A State department official in Hong Kong explained in January 2009 that his diplomatic post “played a key role in reversing Hong Kong (HK) regulators’ intention to announce a mandatory scheme” for labeling of which foods are genetically modified.
The cable, intercepted by Wikileaks, went on:
Continuing an effective biotech outreach program, which was greatly assisted by last year’s grant, is essential to countering persistent pro-labeling sentiment. For FY2009 post requests a total of $92,000 to carry out a number of outreach and capacity building activities targeting educators, policy makers, consumer groups, and the press.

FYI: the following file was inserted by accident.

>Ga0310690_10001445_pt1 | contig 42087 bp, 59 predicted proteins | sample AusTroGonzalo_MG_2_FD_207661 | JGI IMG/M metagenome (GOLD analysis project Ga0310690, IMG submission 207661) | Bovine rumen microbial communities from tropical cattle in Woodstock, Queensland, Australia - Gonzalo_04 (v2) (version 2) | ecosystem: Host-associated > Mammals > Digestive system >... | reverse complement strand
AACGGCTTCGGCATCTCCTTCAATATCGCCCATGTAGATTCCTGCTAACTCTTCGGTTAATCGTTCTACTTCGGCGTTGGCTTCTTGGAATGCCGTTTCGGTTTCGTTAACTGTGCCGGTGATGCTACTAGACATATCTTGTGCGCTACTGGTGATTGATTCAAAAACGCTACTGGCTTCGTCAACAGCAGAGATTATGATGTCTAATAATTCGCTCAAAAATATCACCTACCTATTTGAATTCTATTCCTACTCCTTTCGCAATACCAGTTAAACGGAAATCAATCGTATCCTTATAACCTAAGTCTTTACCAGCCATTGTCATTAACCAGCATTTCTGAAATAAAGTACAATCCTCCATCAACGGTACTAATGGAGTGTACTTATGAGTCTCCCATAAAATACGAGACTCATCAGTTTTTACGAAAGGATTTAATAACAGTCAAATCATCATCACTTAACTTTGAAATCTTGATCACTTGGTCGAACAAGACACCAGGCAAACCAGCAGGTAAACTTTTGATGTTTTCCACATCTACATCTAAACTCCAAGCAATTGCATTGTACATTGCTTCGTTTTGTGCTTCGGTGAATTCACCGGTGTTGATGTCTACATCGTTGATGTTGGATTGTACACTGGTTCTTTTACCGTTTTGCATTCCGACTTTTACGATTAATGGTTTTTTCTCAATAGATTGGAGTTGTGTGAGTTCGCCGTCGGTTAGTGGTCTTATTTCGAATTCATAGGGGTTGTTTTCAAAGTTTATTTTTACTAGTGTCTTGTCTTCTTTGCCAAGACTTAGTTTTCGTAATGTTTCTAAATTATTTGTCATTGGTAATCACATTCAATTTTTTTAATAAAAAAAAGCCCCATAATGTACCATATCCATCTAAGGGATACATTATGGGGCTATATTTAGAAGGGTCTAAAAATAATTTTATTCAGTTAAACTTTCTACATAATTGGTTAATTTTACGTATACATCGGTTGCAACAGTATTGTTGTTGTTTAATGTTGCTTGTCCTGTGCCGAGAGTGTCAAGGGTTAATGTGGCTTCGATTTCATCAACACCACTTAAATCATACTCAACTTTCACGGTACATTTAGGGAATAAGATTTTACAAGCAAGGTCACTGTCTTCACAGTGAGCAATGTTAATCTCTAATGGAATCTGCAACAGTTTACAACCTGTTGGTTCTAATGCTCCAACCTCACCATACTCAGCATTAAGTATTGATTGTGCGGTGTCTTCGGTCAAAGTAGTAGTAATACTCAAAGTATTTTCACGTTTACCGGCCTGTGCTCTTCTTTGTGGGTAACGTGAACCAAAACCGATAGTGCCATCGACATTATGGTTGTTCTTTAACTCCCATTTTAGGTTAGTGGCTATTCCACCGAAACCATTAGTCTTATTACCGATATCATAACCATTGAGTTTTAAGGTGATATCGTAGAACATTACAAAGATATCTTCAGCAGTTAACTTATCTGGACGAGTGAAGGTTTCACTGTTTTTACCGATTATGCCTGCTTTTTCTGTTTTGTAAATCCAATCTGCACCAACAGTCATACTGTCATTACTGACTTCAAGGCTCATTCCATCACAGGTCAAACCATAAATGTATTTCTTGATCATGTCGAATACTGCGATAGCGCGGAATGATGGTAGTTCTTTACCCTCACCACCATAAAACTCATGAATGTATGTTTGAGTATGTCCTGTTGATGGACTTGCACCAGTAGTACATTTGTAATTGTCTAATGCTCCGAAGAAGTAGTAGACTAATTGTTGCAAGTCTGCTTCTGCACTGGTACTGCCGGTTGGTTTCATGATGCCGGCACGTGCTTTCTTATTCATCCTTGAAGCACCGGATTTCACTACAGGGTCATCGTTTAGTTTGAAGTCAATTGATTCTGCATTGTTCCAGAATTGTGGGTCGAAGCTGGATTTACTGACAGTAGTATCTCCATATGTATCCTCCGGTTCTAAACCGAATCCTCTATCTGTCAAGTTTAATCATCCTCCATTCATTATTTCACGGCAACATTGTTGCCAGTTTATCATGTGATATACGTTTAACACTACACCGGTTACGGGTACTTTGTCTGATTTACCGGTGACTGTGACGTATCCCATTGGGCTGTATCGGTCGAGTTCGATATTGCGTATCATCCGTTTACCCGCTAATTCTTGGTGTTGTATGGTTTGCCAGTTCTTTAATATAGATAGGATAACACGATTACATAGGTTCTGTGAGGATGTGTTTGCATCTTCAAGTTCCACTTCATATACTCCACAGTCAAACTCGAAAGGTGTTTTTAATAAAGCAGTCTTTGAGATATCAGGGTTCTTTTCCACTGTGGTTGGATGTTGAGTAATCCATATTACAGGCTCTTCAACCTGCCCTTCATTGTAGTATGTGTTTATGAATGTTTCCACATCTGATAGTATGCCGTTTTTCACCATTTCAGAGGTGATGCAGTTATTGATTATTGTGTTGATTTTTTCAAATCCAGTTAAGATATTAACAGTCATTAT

I think the worries about biotech foods is very overblown, and I oppose mandatory labeling laws. I just wonder why the State Department — as opposed to, say, the companies that want to sell biotech foods into Hong Kong — are lobbying that point in Hong Kong.
Liberal magazine Mother Jones (which doesn’t share my openness to biotech foods) explores this question.
I asked similar questions about the State Department acting as Boeing salesmen. One highlight:
In Tanzania in 2007, U.S. embassy officials reported that they “have engaged at the highest reaches of this government, and for the moment halted the rush to Airbus and opened a window that Boeing intends to exploit.” In Turkey in 2004, an embassy cable solemnly expressed “concern about extensive lobbying by senior European Union officials and the heads of state of Germany and France on behalf of Airbus,” before assuring State and Commerce Department officials that the embassy “will continue its active advocacy on behalf of Boeing.”